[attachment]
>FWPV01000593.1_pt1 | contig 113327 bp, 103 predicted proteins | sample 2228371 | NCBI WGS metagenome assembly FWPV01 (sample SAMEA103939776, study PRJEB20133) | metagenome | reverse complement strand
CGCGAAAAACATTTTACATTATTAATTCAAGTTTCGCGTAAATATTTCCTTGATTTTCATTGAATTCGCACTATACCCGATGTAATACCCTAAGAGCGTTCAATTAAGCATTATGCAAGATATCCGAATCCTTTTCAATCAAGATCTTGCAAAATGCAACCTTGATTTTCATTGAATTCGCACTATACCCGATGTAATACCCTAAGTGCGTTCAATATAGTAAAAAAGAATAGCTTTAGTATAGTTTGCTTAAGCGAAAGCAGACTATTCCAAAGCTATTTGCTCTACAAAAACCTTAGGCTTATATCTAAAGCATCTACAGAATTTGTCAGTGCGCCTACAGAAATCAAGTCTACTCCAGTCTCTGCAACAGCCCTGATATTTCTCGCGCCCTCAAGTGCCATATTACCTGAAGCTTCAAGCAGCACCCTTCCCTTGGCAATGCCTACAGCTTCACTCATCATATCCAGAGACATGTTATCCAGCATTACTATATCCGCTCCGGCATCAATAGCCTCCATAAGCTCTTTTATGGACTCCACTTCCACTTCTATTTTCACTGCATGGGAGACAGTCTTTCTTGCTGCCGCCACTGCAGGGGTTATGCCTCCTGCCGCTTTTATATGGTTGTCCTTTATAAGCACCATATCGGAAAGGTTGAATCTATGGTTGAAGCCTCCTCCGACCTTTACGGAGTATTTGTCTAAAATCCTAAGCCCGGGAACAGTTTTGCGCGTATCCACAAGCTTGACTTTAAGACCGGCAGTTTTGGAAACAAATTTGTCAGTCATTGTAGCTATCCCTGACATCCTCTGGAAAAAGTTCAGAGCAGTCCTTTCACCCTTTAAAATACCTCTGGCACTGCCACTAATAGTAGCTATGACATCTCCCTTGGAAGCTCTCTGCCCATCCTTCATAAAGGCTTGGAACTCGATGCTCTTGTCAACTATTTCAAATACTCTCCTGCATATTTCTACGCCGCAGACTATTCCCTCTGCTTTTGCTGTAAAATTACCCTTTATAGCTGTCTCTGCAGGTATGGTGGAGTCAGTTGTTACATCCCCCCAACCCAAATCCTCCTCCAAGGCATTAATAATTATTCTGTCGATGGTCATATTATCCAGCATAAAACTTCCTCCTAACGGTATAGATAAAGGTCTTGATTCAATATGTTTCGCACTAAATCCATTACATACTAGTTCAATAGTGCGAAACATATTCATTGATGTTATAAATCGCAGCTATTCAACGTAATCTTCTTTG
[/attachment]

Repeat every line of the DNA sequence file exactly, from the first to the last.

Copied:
>FWPV01000593.1_pt1 | contig 113327 bp, 103 predicted proteins | sample 2228371 | NCBI WGS metagenome assembly FWPV01 (sample SAMEA103939776, study PRJEB20133) | metagenome | reverse complement strand
CGCGAAAAACATTTTACATTATTAATTCAAGTTTCGCGTAAATATTTCCTTGATTTTCATTGAATTCGCACTATACCCGATGTAATACCCTAAGAGCGTTCAATTAAGCATTATGCAAGATATCCGAATCCTTTTCAATCAAGATCTTGCAAAATGCAACCTTGATTTTCATTGAATTCGCACTATACCCGATGTAATACCCTAAGTGCGTTCAATATAGTAAAAAAGAATAGCTTTAGTATAGTTTGCTTAAGCGAAAGCAGACTATTCCAAAGCTATTTGCTCTACAAAAACCTTAGGCTTATATCTAAAGCATCTACAGAATTTGTCAGTGCGCCTACAGAAATCAAGTCTACTCCAGTCTCTGCAACAGCCCTGATATTTCTCGCGCCCTCAAGTGCCATATTACCTGAAGCTTCAAGCAGCACCCTTCCCTTGGCAATGCCTACAGCTTCACTCATCATATCCAGAGACATGTTATCCAGCATTACTATATCCGCTCCGGCATCAATAGCCTCCATAAGCTCTTTTATGGACTCCACTTCCACTTCTATTTTCACTGCATGGGAGACAGTCTTTCTTGCTGCCGCCACTGCAGGGGTTATGCCTCCTGCCGCTTTTATATGGTTGTCCTTTATAAGCACCATATCGGAAAGGTTGAATCTATGGTTGAAGCCTCCTCCGACCTTTACGGAGTATTTGTCTAAAATCCTAAGCCCGGGAACAGTTTTGCGCGTATCCACAAGCTTGACTTTAAGACCGGCAGTTTTGGAAACAAATTTGTCAGTCATTGTAGCTATCCCTGACATCCTCTGGAAAAAGTTCAGAGCAGTCCTTTCACCCTTTAAAATACCTCTGGCACTGCCACTAATAGTAGCTATGACATCTCCCTTGGAAGCTCTCTGCCCATCCTTCATAAAGGCTTGGAACTCGATGCTCTTGTCAACTATTTCAAATACTCTCCTGCATATTTCTACGCCGCAGACTATTCCCTCTGCTTTTGCTGTAAAATTACCCTTTATAGCTGTCTCTGCAGGTATGGTGGAGTCAGTTGTTACATCCCCCCAACCCAAATCCTCCTCCAAGGCATTAATAATTATTCTGTCGATGGTCATATTATCCAGCATAAAACTTCCTCCTAACGGTATAGATAAAGGTCTTGATTCAATATGTTTCGCACTAAATCCATTACATACTAGTTCAATAGTGCGAAACATATTCATTGATGTTATAAATCGCAGCTATTCAACGTAATCTTCTTTG